As in many countries, in Kosovo there is no exact number of survivors of sexual violence during the war. Most of the survivors did not report it. Some of them lost their lives either because they were murdered after the rape, died due to the horrific injuries, or committed suicide. We will never know the full extent of this crime in the Kosovo war. Yet, it is estimated that about 20,000 women and men of Kosovo experienced sexual violence, as a tactic of war. Some of these acts ended with pregnancies, often forcing women to undergo unsafe abortions or put their babies up for adoption.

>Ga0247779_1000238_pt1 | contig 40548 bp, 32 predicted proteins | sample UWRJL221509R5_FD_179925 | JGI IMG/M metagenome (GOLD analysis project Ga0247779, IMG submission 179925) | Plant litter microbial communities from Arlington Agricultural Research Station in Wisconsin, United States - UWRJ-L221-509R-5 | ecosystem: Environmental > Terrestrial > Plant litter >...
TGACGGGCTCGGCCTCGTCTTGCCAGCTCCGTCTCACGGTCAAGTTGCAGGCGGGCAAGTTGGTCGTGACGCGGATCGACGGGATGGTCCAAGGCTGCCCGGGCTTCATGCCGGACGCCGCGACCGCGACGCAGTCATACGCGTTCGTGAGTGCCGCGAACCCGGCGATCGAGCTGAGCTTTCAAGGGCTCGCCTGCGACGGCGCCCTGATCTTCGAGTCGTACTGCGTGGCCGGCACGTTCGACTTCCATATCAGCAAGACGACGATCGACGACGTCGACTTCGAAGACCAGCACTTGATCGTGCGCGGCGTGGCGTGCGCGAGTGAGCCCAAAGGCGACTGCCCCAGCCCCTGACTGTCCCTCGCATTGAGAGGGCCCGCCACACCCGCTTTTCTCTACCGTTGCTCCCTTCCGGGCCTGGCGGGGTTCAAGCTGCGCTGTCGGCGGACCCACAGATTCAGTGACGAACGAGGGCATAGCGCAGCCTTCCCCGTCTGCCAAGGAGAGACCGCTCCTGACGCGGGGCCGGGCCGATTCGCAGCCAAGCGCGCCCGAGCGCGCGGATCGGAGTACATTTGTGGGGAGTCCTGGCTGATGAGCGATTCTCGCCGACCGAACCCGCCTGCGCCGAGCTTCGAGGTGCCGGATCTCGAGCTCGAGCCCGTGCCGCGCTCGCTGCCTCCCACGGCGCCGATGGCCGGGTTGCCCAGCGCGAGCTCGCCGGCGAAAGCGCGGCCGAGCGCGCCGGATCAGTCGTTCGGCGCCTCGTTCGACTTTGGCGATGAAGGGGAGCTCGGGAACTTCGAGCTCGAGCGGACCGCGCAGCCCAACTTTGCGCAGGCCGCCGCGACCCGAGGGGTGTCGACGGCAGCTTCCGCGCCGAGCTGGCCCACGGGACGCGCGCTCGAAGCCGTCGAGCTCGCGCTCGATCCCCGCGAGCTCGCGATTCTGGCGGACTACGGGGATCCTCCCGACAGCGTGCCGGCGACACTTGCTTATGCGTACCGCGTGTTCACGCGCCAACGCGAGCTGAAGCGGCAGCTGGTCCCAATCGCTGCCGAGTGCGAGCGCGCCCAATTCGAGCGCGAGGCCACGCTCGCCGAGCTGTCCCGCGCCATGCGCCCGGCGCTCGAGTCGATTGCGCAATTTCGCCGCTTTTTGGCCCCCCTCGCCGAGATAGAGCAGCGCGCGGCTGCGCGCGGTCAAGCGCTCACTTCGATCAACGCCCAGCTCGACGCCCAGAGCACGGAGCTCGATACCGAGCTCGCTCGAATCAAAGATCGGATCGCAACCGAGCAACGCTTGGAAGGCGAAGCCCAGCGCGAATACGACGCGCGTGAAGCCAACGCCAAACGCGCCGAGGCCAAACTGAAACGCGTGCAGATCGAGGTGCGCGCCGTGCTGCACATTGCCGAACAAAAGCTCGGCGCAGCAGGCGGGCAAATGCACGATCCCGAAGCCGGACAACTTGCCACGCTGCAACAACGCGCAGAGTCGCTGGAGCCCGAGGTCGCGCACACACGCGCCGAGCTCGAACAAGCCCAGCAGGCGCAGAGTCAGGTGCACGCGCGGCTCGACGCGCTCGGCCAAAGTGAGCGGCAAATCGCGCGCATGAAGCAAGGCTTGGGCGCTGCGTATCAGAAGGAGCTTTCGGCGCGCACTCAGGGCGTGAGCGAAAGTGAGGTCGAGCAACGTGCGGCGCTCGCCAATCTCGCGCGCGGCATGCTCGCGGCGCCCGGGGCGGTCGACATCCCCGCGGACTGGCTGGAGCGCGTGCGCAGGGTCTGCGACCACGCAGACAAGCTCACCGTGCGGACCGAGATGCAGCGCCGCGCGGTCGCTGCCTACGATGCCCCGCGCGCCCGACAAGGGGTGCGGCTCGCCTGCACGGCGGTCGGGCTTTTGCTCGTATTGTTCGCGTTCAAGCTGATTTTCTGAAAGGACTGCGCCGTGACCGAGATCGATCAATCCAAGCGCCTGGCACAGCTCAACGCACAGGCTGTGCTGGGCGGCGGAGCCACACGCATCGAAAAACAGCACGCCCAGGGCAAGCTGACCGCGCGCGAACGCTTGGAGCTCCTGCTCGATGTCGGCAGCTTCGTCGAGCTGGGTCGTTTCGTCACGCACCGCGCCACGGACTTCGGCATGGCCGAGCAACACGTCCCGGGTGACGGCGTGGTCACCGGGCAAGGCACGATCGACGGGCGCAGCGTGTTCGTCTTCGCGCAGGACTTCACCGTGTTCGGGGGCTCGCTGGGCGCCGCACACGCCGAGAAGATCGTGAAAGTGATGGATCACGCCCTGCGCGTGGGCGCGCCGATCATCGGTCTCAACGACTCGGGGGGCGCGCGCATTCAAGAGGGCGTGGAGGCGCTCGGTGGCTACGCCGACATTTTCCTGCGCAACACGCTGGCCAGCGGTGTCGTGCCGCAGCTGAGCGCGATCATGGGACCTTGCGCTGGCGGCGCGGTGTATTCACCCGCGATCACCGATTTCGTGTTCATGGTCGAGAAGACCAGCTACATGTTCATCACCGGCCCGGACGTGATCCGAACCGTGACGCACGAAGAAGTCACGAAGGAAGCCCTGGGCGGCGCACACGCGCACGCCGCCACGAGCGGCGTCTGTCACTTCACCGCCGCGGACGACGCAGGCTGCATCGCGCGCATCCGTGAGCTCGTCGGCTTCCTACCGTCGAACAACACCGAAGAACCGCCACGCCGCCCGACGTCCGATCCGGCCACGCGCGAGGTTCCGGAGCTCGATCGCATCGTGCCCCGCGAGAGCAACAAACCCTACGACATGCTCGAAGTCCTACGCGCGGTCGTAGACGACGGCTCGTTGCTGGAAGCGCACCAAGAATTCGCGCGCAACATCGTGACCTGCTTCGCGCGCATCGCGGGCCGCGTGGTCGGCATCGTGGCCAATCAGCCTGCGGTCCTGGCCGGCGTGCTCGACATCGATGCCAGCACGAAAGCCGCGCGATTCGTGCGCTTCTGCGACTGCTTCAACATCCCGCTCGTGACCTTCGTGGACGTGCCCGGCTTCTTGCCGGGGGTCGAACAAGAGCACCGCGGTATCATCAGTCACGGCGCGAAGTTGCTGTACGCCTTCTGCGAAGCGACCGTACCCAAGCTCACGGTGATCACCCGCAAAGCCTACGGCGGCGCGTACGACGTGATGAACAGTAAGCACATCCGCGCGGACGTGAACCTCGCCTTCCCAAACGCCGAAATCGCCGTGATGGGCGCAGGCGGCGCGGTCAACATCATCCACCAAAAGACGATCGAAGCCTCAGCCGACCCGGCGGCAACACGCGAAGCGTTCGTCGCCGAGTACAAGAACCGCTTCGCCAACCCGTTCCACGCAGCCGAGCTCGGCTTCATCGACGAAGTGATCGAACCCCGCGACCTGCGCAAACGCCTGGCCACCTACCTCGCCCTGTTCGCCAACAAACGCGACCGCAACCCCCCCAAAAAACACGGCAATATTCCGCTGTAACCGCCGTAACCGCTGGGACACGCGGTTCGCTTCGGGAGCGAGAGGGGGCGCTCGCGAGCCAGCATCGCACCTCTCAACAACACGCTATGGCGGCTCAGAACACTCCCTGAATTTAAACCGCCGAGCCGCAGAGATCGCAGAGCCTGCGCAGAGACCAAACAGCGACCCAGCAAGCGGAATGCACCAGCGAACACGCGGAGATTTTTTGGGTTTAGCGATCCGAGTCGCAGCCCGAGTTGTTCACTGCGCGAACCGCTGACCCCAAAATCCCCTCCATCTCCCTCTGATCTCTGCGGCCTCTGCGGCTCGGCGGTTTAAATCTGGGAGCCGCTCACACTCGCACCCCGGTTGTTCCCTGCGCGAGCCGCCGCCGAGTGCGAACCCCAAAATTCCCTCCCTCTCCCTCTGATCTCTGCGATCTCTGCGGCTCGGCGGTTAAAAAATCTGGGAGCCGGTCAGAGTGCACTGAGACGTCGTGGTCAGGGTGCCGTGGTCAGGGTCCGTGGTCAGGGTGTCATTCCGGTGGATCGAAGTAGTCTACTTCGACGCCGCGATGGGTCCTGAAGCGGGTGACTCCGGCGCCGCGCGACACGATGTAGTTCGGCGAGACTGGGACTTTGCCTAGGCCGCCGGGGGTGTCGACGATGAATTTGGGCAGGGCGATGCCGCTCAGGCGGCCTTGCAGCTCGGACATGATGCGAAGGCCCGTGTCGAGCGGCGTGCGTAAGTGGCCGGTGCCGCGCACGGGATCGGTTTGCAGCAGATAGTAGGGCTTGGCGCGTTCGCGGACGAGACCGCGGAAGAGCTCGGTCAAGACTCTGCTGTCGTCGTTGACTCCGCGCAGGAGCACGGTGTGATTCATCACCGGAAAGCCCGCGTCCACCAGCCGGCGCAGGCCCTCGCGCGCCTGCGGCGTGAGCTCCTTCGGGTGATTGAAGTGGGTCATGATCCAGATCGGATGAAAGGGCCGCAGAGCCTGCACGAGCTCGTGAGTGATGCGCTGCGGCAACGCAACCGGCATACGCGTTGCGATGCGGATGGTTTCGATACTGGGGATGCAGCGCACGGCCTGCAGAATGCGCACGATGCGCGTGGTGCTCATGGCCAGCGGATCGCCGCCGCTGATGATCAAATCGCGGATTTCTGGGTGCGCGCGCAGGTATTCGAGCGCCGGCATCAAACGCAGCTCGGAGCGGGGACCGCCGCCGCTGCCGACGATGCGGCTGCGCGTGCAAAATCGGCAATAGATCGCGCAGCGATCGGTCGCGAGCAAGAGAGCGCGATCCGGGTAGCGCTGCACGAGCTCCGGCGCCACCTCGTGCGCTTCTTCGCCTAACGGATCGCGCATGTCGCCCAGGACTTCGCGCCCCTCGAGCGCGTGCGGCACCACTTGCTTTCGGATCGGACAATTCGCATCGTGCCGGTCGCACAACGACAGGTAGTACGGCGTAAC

Starting over in the aftermath of a war is incredibly difficult. Everything is urgent and a priority. The people of Kosovo were very courageous in doing everything they could to rebuild their lives. Yet, in the midst of all the priorities and the efforts to continue forward, unfortunately, addressing the matter of the survivors of sexual violence was not in the agenda. In the absence of attention from relevant authorities, women activists began working directly with survivors, trying to provide emergency services. Yet, it took time for survivors to come to the local organizations offering help, and often even more time to open up to them.